[Casa Magazine] Beethoven the Great
By Daniel Kepl, Casa Magazine
Link to article
Conducting the first two works of the evening from memory, conductor Nir Kabaretti offered an informal mini-history lesson before last Saturday night's performance by the Santa Barbara Symphony at the Granada Theatre. Reminding this audience that Beethoven had studied composition with Haydn, Kabaretti illustrated the similarities, but also the generation gaps between the two geniuses by opening the program with Haydn's overture to the opera Armida, his last work in that genre.
Haydn's flare for musicial imagery was apparent as he canvased emotional issues that would appear later in the opera's archaic plot--an innovation in opera overtures of the period. But Beethoven's Symphony No. 1 in C Major, Op. 21 which followed, revealed even in this early and non-narrative work the student had surpassed his teacher, its innovative structure and orchestration bustling with vigor and imagination. The Symphony winds played with particular taste and balance throughout and while Kabaretti tended to err on the side of safe tempi, the effervescence and energy of Beethoven's restless genius made for a satisfying performance.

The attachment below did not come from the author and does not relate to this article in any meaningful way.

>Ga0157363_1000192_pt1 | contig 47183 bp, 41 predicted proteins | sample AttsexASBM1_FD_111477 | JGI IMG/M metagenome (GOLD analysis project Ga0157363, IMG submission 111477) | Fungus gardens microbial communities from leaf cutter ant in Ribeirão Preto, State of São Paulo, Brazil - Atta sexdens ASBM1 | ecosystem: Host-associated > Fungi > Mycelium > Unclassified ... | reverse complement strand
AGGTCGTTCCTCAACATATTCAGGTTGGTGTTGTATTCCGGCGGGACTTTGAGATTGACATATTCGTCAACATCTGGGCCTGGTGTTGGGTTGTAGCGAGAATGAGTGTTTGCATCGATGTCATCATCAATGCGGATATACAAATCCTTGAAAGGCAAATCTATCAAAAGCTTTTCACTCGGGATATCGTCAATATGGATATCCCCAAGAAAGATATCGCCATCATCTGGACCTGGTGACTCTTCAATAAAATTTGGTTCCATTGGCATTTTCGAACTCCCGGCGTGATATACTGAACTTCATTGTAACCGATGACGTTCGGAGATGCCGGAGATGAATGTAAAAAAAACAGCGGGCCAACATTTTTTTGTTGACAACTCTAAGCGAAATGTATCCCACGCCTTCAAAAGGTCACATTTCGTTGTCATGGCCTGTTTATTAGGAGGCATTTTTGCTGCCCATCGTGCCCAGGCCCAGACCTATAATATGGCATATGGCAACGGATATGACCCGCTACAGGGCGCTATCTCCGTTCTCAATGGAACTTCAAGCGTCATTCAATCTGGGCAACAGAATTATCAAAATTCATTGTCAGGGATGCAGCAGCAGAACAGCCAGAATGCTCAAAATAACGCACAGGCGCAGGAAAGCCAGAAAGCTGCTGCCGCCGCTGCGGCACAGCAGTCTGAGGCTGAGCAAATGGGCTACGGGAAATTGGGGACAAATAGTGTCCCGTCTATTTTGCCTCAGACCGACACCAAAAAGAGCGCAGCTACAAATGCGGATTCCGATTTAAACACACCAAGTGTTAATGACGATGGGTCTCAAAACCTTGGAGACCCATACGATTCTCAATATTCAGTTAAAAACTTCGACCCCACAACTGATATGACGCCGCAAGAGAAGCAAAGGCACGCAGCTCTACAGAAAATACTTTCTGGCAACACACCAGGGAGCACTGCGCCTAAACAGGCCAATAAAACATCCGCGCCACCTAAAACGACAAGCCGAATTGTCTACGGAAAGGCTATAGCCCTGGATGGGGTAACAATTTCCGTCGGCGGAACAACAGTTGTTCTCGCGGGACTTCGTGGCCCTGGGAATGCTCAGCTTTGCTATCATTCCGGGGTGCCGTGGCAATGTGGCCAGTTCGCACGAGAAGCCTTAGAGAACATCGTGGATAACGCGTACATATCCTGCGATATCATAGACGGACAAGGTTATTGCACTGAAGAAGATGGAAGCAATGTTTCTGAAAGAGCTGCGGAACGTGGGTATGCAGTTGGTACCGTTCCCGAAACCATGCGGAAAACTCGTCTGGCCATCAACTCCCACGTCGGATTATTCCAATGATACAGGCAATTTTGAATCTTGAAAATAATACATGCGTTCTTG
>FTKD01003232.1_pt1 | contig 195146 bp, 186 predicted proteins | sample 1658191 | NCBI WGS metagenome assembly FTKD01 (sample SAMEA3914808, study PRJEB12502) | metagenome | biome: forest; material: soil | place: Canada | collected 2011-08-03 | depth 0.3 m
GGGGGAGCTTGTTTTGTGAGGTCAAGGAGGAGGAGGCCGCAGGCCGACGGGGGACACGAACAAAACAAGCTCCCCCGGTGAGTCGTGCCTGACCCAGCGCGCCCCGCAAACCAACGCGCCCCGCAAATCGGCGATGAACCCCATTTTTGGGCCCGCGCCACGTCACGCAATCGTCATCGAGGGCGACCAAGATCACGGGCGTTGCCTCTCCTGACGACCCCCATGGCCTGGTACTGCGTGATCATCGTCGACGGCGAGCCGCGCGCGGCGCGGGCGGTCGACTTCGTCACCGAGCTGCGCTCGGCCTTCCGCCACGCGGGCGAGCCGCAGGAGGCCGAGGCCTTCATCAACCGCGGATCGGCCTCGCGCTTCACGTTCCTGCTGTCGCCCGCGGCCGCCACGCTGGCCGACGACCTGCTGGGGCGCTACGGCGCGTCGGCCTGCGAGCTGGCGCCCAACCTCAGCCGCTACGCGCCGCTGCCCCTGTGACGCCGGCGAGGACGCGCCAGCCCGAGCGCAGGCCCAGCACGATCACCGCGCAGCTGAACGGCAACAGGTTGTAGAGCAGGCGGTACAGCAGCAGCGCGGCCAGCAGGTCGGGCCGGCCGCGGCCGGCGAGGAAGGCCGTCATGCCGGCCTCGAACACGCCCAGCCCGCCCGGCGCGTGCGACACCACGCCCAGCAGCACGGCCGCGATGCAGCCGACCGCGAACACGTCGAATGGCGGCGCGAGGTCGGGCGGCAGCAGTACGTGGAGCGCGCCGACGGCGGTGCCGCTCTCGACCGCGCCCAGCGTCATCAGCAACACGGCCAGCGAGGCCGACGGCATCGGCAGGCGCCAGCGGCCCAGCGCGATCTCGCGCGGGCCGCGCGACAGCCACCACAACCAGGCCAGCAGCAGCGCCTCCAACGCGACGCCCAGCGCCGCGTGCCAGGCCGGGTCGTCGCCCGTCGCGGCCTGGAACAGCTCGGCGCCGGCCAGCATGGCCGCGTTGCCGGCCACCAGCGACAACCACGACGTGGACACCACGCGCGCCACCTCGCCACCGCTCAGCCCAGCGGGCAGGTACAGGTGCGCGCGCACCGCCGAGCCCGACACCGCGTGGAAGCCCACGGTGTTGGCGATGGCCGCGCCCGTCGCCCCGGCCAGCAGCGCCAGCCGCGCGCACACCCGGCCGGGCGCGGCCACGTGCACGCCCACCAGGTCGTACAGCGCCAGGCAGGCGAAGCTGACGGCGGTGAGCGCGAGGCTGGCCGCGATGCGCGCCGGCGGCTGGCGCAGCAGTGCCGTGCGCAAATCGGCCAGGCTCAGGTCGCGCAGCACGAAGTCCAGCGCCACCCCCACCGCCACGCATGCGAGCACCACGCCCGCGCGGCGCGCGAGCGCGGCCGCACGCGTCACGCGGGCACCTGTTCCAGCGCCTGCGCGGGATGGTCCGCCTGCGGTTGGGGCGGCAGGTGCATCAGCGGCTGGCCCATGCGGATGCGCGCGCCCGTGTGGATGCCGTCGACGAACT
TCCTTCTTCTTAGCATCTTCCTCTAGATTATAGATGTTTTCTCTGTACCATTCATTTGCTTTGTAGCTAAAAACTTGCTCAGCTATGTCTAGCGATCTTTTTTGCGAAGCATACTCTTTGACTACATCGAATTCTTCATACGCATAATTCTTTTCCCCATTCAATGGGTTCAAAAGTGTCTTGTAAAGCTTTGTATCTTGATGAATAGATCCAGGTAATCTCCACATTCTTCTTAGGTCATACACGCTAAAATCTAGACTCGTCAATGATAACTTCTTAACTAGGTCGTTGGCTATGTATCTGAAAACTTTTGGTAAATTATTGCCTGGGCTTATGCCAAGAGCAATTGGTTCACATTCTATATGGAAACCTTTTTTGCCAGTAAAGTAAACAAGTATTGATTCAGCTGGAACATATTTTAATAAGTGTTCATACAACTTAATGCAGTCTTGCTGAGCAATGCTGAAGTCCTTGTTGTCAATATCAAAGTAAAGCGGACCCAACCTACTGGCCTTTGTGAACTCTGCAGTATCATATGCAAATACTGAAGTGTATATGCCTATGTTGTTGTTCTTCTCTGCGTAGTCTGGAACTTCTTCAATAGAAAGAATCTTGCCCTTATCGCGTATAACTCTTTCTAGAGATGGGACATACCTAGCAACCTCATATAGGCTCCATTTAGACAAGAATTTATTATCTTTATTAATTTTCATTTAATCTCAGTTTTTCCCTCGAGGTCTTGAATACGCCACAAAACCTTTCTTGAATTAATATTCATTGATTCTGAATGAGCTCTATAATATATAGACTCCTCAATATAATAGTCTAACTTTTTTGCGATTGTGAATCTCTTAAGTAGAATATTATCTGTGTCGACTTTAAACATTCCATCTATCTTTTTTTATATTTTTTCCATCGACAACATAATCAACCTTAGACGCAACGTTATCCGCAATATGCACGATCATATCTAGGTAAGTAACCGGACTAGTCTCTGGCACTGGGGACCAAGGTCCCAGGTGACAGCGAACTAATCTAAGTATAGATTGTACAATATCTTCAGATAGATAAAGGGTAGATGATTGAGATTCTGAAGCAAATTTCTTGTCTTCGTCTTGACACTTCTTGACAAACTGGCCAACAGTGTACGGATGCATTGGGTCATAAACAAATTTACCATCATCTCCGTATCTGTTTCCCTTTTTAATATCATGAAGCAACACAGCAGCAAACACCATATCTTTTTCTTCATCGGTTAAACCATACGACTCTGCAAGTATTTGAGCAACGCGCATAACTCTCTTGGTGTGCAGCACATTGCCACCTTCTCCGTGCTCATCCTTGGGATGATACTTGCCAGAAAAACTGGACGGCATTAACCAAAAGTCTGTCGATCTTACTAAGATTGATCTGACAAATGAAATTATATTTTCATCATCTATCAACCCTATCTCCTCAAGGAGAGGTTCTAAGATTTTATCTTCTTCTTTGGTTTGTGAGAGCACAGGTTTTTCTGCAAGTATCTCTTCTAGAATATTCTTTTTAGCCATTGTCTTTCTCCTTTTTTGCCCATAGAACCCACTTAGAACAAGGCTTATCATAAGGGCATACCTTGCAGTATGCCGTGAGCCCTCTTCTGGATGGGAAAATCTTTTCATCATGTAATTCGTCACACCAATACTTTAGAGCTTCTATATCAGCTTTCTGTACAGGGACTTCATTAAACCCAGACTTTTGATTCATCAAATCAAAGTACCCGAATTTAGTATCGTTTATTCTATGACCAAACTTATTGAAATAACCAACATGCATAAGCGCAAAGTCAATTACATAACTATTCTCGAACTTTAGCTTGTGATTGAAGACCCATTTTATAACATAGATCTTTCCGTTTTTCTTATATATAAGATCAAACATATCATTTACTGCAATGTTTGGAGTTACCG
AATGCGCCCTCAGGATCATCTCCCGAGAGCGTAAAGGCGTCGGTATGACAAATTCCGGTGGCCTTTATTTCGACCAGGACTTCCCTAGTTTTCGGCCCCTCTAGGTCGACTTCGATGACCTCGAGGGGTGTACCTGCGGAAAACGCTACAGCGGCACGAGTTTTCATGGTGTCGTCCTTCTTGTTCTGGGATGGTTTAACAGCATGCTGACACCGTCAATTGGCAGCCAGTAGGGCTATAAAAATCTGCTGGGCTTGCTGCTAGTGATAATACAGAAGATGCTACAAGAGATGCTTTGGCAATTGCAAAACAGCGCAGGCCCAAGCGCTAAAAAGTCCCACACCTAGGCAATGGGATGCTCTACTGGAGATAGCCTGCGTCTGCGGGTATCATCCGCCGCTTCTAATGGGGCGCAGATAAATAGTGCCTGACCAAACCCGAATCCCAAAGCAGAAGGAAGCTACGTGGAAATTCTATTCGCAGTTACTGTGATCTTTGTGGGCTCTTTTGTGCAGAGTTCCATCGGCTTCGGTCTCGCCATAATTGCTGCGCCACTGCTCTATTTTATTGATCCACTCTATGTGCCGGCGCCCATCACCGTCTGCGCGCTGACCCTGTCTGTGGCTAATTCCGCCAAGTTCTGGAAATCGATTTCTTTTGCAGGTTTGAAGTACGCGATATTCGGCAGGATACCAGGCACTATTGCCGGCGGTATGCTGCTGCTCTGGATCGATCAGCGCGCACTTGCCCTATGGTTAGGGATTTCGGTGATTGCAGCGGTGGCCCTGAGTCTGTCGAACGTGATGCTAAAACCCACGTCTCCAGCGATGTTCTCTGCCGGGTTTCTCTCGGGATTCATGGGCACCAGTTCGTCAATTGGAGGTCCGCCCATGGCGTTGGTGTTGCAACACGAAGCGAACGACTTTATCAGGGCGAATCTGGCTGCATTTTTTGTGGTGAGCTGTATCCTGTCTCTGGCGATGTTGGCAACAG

After intermission, the petite and precocious young violinist Caroline Goulding took on Beethoven's Concerto in D Major, Op. 61. Running nearly 40 minutes, it is his only concerto for the instrument, but has been a staple of the repertory from the get-go. Goulding played the concerto with her music in front of her Saturday night, perhaps because of the fascinating and fresh cadenzas she brought to the musical table. (Minions relate that she did not use music on Sunday afternoon's repeat performance.) Despite some balacning problems that occassionally sacrificed the delicate voice of her General Kyd Stradivarius to the larger orchestra palette, Goulding charmed with a gentle, lyrical interpretation of Beethoven's robust score.